Both Najarian and Salvino warned traders to expect very wide spreads on options come that next Monday, September 22. Some options traders were already noting widening spreads on Friday, although other factors may have been involved, too. With markets moving in huge ranges, it was difficult to ascertain whether the spreads had widened due to the increasing volatility or whether the increasing volatility and subsequent widening spreads were due to the changes going on in the markets prompted by the new rulings.
The CBOE's chairman and CEO wasn't the only person assailing the SEC with entreaties to reconsider. As a result, on September 21, the SEC issued the "Statement of SEC Division of Trading and Markets Regarding Technical Amendments to Short Sale Order." That amendment was made to "ensure the continued smooth operation of orderly markets." That was accomplished by the SEC's new decision to "keep in place the exception contained in the original order for short selling related directly to bona fide market making in derivatives, including over-the-counter swaps." The SEC tacked on a requirement that Najarian was to conclude required market makers to be psychic ("The Options Report with Doctor J," CBOE, September 22). That rule required that "for new positions, a market maker may not sell short if the market maker knows a customer or counterparty is increasing an economic net short position in the shares of the Included Financial Firm."
Market makers were saved, but they'd been scalded by various actions taken during that week. So had the traders in the convertible bond/preferred markets, Kao claimed.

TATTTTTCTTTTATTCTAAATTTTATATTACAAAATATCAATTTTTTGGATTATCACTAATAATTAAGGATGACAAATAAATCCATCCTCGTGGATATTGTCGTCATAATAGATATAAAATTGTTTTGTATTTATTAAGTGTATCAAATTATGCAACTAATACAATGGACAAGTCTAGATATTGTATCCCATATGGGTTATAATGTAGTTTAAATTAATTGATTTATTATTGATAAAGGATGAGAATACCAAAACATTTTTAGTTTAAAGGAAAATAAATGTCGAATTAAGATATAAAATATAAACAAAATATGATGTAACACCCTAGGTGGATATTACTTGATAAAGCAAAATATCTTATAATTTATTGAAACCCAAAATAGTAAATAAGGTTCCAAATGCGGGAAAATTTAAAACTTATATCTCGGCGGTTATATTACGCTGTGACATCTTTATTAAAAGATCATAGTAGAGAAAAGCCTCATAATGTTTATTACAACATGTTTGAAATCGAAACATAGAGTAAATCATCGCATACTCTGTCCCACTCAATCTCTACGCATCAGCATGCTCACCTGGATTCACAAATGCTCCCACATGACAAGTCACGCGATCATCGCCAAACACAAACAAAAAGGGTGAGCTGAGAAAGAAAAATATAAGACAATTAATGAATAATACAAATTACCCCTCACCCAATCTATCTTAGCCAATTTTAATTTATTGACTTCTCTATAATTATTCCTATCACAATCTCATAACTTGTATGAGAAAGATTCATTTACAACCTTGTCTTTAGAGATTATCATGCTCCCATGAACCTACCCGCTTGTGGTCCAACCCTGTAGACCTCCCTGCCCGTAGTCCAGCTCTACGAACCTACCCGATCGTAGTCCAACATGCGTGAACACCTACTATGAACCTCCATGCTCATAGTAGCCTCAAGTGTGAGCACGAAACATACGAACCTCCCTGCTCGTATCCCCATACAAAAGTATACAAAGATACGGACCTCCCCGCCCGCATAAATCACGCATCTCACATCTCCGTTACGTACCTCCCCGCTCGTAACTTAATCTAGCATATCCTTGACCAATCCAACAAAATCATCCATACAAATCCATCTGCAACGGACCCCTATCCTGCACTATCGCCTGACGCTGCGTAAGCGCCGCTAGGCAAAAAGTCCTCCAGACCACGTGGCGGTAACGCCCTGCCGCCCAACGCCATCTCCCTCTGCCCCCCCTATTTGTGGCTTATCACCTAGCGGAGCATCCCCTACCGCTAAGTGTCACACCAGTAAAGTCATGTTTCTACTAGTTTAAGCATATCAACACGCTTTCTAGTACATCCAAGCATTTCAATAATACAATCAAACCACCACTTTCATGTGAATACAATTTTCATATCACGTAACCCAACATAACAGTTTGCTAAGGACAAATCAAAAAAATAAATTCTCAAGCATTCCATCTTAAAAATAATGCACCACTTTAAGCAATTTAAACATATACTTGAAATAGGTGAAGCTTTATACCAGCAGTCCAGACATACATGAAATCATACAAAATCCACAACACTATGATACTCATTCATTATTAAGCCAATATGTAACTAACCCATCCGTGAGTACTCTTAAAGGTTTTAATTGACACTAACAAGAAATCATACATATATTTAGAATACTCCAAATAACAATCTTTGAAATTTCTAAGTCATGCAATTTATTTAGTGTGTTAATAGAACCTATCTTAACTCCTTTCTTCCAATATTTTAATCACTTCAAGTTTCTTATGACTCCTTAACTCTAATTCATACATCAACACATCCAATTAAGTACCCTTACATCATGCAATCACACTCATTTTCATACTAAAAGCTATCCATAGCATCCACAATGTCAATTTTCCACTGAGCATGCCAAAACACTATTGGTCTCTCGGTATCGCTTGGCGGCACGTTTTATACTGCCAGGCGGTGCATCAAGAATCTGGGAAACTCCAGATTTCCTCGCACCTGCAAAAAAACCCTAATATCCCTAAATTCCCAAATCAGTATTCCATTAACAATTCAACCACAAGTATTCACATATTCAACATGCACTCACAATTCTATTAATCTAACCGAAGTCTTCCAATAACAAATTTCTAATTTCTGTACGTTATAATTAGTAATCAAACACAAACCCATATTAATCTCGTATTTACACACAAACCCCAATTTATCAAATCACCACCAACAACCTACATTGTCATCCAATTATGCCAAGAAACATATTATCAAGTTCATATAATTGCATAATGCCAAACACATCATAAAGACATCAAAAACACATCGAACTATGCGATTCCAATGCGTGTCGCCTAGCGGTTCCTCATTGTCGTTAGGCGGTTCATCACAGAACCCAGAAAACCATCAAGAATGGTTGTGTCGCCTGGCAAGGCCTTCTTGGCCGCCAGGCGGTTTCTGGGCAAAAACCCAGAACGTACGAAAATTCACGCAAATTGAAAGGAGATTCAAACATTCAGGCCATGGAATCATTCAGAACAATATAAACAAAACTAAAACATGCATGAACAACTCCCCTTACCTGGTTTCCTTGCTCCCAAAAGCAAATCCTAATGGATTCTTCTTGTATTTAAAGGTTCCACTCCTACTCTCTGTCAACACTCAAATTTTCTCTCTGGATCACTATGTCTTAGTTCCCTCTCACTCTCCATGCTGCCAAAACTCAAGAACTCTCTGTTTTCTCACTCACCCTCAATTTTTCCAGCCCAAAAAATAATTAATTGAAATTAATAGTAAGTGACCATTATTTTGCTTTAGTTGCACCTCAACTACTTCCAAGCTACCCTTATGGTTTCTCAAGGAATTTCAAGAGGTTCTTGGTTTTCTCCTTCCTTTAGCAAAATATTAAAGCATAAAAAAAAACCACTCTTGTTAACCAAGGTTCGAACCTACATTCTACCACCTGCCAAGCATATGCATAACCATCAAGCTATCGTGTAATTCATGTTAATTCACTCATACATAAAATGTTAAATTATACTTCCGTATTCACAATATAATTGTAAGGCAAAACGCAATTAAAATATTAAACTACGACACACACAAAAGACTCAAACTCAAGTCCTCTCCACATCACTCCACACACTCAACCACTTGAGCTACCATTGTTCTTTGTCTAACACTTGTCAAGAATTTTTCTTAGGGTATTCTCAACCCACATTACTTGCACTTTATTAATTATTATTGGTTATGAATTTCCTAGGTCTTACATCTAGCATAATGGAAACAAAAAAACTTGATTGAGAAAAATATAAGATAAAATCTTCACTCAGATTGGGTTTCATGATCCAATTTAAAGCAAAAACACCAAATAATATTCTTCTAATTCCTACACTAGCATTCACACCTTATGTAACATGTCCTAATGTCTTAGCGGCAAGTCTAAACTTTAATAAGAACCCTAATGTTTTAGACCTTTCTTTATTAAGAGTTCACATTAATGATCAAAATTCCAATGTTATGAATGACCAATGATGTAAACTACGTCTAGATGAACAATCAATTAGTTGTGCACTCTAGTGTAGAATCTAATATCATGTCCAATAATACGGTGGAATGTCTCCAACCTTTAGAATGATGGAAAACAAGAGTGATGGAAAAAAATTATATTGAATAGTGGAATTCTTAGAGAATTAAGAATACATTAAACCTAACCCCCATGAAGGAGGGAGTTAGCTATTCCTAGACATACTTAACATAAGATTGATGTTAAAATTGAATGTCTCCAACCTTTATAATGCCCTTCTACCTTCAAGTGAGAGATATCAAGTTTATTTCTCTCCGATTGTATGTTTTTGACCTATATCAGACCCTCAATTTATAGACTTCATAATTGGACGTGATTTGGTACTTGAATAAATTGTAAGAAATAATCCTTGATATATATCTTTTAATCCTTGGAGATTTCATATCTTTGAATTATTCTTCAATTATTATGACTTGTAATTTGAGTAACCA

Fascinating, isn't it, to learn how close we all came to unintended consequences that could have undermined the health of the options markets. What's the message for us? For now, options prices on some underlyings do appear to have widened. Salvino warned that "the bid/ask spread, as wide as it is now, it's tripled their [retail traders'] transaction costs. Instead of paying $0.20 on the bid/ask spread, they have to pay $0.60. That means they have to be awfully right."
Therefore, until things settle down, your options trades should be the results of the best trading setups you can find. This is no time for iffy trades. Market makers were willing to shut down completely rather than accept too much risk, and we retail traders should take our cue from them.
We should take the cue in more than our short-term options trades, too. We
should consider the way that options market makers try to hedge against as many
risks as they can: delta risks due to changes in price, theta risks due to the
march of time and vega risks due to volatility changes. Perhaps it's time for us
to educate ourselves about such risks in our portfolios and see what we can do
to ameliorate them.